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An In-Kernel x86 Disassembler For Linux Kernel

Linux Kernel

Published on 02 April 2012 07:44 AM EDT
Written by Michael Larabel in Linux Kernel
11 Comments

Patches for an x86 disassembler for the Linux kernel have been proposed. An in-kernel disassembler could prove useful for developers in cases of kernel panics and other happenings.

Masami Hiramatsu, the developer behind this x86 disassembler patch-set writes on the mailing list, "Here is a series of patches of the in-kernel x86 disassembler for the latest tip tree. This will show you a pretty disassembled code instead of just a digital code sequence when you gets a kernel panic etc. (I know, we also have script/decodecode for the panic use) This feature is not for users, but mainly for kernel developers who can understand disassembly code of x86 ;)."

This implementation provides a debugfs-based disassembler interface to disassemble a running Linux kernel, panic dumps show disassembly code instead of the instruction byte stream (a more human-friendly report to debug), a disassemble command for the KDB kernel debugger, and a user-land disassembly tool.

Right now though only common x86 instructions are supported but not items like SEE, MMX, and AVX.

Ingo Molnar has already responded with some feedback and ideas, including the idea of now introducing a built-in x86 assembler for the Linux kernel. "Another very interesting usecase would be to invert it and create a simpler parser and an in-kernel *assembler*: a GAS replacement in essence. We could build the kernel using its own assembler. That could also be used for safe sandboxing: the disassembler could be combined with the assembler to ensure that binary code submitted to the kernel is 'safe' to execute - even in kernel-space. A sha1 hash could be used to cache already checked, 'safe' modules of code."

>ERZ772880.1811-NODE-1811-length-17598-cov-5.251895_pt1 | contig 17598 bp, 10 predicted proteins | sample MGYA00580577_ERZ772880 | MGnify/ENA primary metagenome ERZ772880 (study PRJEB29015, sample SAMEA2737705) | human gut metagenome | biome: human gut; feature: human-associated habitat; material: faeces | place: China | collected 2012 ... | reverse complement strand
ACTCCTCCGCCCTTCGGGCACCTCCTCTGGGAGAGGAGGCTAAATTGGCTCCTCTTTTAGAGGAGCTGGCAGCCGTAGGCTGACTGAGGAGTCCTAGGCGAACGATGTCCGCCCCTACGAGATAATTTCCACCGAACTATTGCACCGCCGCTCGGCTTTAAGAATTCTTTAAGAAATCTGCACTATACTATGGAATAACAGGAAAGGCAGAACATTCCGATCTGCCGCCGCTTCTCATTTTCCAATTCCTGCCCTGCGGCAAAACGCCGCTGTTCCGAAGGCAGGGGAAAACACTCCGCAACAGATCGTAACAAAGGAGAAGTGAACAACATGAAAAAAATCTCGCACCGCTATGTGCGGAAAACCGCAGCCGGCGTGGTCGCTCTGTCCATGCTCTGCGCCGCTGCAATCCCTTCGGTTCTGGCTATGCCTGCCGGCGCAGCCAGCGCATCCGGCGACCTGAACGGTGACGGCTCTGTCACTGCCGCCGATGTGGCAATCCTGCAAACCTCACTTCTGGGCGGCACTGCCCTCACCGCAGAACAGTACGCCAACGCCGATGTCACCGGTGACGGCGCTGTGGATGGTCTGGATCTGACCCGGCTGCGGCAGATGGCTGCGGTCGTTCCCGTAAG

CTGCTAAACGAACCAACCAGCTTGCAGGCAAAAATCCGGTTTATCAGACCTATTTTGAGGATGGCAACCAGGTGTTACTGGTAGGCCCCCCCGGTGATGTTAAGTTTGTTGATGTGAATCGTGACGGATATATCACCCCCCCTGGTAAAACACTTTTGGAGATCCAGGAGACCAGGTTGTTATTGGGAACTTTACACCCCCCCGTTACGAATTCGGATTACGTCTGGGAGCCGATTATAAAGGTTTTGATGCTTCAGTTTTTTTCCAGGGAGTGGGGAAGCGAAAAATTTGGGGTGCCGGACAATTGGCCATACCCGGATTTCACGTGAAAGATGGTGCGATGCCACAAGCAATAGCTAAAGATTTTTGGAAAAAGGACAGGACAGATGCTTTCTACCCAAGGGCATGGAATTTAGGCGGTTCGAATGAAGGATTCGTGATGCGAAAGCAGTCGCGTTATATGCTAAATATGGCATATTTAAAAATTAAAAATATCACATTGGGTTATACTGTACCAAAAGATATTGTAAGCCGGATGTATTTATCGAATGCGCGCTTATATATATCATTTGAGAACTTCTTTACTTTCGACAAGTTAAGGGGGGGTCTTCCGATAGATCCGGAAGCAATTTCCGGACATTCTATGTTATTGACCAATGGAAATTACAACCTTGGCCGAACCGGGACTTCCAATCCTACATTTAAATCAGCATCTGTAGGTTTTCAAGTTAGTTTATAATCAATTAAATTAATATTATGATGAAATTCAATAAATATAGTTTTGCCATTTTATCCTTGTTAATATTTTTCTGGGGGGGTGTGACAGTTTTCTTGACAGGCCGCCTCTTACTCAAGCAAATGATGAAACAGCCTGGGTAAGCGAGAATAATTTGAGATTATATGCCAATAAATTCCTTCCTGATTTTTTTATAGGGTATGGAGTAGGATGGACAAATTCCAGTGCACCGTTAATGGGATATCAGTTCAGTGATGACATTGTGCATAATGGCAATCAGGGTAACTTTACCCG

It's now past the Linux 3.4 kernel merge window but this disassembler could be a potential feature for the Linux 3.5 kernel.

About The Author
Michael Larabel is the principal author of Phoronix.com and founded the web-site in 2004 with a focus on enriching the Linux hardware experience and being the largest web-site devoted to Linux hardware reviews, particularly for products relevant to Linux gamers and enthusiasts but also commonly reviewing servers/workstations and embedded Linux devices. Michael has written more than 10,000 articles covering the state of Linux hardware support, Linux performance, graphics hardware drivers, and other topics. Michael is also the lead developer of the Phoronix Test Suite, Phoromatic, and OpenBenchmarking.org automated testing software. He can be followed via and or contacted via .
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